Welcome

Welcome to the website for Dr Victoria Moul’s Leverhulme-funded research project: Neo-Latin Poetry in English Manuscript Verse Miscellanies, c. 1550-1700.

This project aims to survey for the first time the enormous quantity of neo-Latin verse preserved in early modern English manuscript sources. We hope to restore to scholarly visibility the ‘Latin dimension’ of the bilingual literary culture of sixteenth and seventeenth century England: a period in which Latin (not English) was an international language, and in which not only the reading but also the writing of Latin verse was a significant element in all secondary education.

The project is funded by the Leverhulme Trust over four years (2017-2021). Our team consists of the project lead and principal investigator, Dr Victoria Moul, who is a Senior Lecturer in Latin Language and Literature at King’s College London; Dr Bianca Facchini, a full-time post-doctoral researcher (2017-20); two fully-funded PhD students, Sharon van Dijk and Raffaella Colombo; and, in due course, a second full-time post-doctoral researcher (2019-21) from an early modern history background. In future posts we plan to introduce all team members as well as to explain more about the project, our findings and the implications of this work for the wider understanding of early modern literary culture. We will also write about how this project intersects with others by colleagues elsewhere, and how the project is contributing to initiatives such as exhibitions and school engagement activities.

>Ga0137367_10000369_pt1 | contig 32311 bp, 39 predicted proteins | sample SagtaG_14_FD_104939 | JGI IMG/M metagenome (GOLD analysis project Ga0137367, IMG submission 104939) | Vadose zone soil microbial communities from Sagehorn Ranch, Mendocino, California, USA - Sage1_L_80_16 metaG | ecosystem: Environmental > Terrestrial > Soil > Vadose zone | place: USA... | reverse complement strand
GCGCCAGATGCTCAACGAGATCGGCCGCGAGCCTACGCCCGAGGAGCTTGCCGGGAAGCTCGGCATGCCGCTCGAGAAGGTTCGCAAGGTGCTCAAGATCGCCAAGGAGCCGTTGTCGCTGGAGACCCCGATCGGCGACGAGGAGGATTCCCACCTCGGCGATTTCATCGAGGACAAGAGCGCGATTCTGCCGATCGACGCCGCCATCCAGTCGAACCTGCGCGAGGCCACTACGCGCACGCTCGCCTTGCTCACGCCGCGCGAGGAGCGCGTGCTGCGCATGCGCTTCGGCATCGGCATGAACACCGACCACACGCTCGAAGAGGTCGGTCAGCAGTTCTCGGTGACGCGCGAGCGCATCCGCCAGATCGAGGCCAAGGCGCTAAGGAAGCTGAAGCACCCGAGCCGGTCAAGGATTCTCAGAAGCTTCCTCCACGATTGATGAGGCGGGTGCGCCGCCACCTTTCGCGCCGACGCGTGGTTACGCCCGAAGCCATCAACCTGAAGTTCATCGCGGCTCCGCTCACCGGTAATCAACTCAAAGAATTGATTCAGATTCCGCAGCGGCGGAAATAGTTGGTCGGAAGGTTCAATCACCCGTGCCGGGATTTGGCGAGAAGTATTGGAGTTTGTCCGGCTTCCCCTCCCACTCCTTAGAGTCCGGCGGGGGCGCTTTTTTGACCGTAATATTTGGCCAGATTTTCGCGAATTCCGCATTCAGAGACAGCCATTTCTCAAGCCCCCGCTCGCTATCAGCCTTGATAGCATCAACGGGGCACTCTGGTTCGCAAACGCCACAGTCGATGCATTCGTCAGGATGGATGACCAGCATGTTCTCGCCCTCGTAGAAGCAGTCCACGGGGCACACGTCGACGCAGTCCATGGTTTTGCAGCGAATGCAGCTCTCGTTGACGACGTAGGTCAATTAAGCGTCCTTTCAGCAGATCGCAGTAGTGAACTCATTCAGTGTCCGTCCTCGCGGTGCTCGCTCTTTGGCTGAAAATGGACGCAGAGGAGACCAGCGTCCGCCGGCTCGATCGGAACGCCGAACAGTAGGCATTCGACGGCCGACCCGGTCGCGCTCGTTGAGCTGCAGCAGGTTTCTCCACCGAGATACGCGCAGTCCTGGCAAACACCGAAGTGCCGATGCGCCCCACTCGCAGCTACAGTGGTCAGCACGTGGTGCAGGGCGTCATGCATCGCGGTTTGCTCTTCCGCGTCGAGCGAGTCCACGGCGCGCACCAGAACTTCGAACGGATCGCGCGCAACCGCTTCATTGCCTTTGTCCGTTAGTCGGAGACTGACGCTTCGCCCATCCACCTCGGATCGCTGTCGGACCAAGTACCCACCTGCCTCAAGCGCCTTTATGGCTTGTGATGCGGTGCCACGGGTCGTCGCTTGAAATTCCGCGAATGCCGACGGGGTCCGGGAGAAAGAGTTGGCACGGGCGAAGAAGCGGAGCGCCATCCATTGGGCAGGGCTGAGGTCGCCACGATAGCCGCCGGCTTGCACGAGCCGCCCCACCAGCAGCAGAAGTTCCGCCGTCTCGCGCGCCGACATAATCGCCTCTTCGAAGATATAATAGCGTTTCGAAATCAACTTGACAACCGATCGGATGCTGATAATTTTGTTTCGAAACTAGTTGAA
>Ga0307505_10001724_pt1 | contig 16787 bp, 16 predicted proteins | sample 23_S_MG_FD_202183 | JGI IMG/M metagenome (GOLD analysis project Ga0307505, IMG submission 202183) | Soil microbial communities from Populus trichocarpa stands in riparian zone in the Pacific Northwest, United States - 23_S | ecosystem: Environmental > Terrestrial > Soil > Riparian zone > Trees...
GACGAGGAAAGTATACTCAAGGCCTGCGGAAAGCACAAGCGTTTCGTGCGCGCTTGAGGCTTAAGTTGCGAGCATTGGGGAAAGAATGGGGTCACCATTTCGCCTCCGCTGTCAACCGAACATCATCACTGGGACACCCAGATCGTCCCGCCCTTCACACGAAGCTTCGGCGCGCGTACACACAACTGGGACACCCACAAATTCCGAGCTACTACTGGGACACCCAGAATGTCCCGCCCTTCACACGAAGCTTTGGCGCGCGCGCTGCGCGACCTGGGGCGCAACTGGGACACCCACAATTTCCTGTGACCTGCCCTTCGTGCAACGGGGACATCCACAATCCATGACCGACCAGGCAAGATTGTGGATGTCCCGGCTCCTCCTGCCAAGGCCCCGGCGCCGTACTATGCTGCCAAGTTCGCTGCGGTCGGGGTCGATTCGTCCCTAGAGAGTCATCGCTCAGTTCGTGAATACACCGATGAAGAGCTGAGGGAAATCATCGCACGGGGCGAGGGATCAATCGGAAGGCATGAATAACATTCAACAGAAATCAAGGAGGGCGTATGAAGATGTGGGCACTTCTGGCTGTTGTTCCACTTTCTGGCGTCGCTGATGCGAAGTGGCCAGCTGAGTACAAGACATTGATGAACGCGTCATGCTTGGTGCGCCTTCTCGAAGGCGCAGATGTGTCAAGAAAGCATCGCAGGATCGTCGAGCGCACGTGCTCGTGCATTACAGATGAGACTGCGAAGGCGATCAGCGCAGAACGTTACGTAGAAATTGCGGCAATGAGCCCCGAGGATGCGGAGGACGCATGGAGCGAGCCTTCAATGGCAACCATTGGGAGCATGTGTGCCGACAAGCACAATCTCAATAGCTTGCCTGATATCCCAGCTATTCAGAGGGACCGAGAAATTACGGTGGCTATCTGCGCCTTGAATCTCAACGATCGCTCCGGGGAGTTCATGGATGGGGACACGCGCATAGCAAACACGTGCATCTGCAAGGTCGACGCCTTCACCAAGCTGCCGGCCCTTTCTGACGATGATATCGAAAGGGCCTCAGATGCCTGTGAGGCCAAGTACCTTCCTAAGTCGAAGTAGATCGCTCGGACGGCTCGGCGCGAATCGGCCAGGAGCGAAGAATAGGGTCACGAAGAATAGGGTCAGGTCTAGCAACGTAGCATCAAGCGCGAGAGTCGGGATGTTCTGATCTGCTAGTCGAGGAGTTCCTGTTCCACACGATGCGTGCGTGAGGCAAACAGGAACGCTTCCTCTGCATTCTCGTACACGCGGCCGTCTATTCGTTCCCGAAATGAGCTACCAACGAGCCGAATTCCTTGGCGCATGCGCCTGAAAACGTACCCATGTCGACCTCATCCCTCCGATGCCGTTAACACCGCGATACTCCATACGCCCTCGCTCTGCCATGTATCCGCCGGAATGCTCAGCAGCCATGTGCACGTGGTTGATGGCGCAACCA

We hope to be able in due course to post images of the manuscripts we are working with, many of which are  beautiful, and all of which give an immediate sense of their period.

If you are interested in the project or have questions about the material we are working on do please leave a comment.

3 thoughts on “Welcome”

  1. Congratulations and good luck!

    One question. The Earl of Oxford had a higher proportion of literary works dedicated to him than any of his contemporaries. He hired writers such as John Lyly and Anthony Munday.

    The anonymous 1589 Arte of English Poesie singles out Oxford as an excellent writer who wrote anonymously. Gabriel Harvey praised the quality of Oxford’s poems, written in English as well as in Latin.

    Since increasing evidence supports the 1920 theory that Oxford was the author of Shakespeare’s works, it would be fabulous to identify his Latin poetry. If you run across anything possibly connected with Oxford, please let us know.

    Thank you.

    1. Thanks for your comment Richard. I don’t believe that the Earl of Oxford was the author of Shakespeare’s works, but I don’t doubt that Oxford wrote plenty of poetry in both Latin and English, as this is typical of the period. The name Edward de Vere also lends itself to puns and anagrams in Latin. I’ll certainly keep an eye out for anything that might be by him. Does Puttenham really say that Oxford was writing anonymously though? He puts him at the head of a list including Sidney, Greville, Dyer, Raleigh etc and says the excellence of their work would be better known if it were ‘found out and made public’. I don’t think this is obviously a statement about anonymity as such, since the rest of that list are not anonymous poets, but rather authors whose works were circulated (if at all) more in manuscript than in print at the time.

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